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Editorial comment

One of my favourite TED Talks is titled: ‘Instead of setting goals, define your fears’. Tim Ferriss, earlystage tech investor, best-selling author and podcaster, argues that “the hard choices – what we most fear doing, asking, saying – these are very often exactly what we most need to do”.1

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The talk, which is based on the principles of Stoicism, advocates ‘fear-setting’ in place of goal-setting. Tim recommends doing a three-part exercise where a person asks, firstly, ‘What if I…?’ and then fills in the blank with something that they fear, or something they are avoiding, or that causes them anxiety. They then must make three lists under the headings: define, prevent, repair.

Under these headings, the person writes a list ‘defining’ all the worst things they can imagine happening as a result of taking the action that scares them. Then they list under ‘prevent’ some things they could do to prevent each of those worst outcomes from happening. Finally, under ‘repair’ they list what they could do to repair the damage (or who could they ask for help and support) if the worst-case scenario happens. For part two of the exercise, they must ask themselves ‘what might be the benefits of an attempt or partial success?’ For part three: list the potential costs of inaction (emotionally, physically, financially, etc): in six months’ time, in a year’s time; and in three years’ time. Tim says: “ask yourself: if I avoid this action or decision, what might my life look like?” Tim says it’s lifechanging, and recommends doing the activity once a quarter.

It strikes me that this would be a wonderful way to address challenges in your business. Often the thing we most strenuously avoid doing is the thing we really must do. If you’re looking at the future of your business, why not try fear-setting instead of goal-setting? Of course, the pipeline industry is well-versed in planning for the worst-case: any pipeline operator will tell you that emergency response planning, incident management, safety strategies and asset integrity activities are based on the principles of risk assessment, forecasting outcomes and the application of lessons learned. Those tasked with guaranteeing safe oil and gas pipeline transportation will already use something akin to fear-setting, even if they don’t call it that.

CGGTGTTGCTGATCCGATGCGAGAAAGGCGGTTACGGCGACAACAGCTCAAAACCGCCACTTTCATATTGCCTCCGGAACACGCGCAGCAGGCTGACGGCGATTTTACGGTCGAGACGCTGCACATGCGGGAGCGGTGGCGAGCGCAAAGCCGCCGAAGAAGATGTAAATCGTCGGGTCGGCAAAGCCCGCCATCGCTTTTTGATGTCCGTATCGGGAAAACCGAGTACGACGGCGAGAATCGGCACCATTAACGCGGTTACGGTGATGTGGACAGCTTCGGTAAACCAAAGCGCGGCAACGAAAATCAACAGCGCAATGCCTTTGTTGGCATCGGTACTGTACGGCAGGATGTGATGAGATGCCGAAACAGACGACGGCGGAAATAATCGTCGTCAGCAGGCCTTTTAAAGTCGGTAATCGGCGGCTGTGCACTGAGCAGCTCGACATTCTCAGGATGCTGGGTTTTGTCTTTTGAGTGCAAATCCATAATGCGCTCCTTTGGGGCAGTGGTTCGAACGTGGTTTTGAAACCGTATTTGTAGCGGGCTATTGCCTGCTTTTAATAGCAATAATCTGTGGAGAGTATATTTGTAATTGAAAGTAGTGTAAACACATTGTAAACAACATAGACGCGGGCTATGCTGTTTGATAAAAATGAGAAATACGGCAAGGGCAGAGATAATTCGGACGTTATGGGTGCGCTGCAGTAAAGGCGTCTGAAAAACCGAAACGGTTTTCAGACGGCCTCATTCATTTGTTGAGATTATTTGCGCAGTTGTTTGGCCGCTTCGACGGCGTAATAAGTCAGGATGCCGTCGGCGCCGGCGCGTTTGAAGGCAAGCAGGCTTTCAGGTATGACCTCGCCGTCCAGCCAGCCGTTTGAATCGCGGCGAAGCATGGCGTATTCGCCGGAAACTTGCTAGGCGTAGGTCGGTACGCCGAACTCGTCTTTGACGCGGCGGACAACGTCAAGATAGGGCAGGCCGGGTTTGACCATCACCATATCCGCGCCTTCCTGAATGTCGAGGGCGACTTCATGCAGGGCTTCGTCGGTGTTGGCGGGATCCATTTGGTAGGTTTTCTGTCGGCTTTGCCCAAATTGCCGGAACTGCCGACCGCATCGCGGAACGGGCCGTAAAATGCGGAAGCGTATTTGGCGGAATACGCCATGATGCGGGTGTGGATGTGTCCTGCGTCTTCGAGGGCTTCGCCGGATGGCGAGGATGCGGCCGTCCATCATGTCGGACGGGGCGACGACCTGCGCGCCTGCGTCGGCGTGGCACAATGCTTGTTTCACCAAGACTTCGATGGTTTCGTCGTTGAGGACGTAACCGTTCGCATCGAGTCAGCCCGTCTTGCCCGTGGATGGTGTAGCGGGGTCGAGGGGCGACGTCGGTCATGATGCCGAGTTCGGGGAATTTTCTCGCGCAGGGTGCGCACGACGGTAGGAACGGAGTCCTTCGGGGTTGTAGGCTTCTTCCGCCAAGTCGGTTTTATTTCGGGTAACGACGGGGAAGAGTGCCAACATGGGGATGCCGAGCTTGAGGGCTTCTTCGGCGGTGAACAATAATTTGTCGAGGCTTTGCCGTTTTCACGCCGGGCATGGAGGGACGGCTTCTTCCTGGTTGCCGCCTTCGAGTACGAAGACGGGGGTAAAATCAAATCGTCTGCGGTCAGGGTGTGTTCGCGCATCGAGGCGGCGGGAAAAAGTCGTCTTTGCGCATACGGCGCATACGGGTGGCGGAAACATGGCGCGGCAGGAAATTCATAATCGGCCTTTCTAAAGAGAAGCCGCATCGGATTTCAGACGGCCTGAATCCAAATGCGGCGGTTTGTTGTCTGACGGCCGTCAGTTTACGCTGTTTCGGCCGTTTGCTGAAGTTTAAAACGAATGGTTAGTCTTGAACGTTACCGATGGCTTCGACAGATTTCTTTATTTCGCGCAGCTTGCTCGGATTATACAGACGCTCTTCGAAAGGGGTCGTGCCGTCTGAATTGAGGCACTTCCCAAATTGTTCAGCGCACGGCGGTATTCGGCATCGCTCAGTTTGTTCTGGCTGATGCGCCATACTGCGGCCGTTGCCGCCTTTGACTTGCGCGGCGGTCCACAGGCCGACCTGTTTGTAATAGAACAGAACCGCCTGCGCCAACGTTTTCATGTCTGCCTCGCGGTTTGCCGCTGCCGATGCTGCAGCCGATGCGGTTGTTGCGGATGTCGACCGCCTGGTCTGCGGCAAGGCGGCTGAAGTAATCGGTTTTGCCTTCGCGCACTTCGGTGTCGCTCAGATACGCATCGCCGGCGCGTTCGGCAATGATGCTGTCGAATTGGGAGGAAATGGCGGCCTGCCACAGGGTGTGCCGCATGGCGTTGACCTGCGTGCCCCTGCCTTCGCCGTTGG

In this month’s issue of World Pipelines, our keynote articles focus on cybersecurity and protecting the digital future of pipeline operation. Vicki Knott (Crux OCM, p. 10) offers a think piece on the future of your control room, and why it pays to take a disruptive approach to staffing your cyber department. The risk of cyber attacks is rising, and more attention is paid to hacks when they happen. Change in your control room is imperative: on p. 15, Steve Hanna (Trusted Computing Group) argues that the advanced connectivity provided by Industrial IoT (connected equipment, cloud storage, data mining, deep learning), must be complemented by increased attention to cybersecurity. If dark forces are looking to exploit our pipeline networks’ vulnerabilities, then we must define our fears and tackle them head on.

  1. Tim Ferriss – TED Talk

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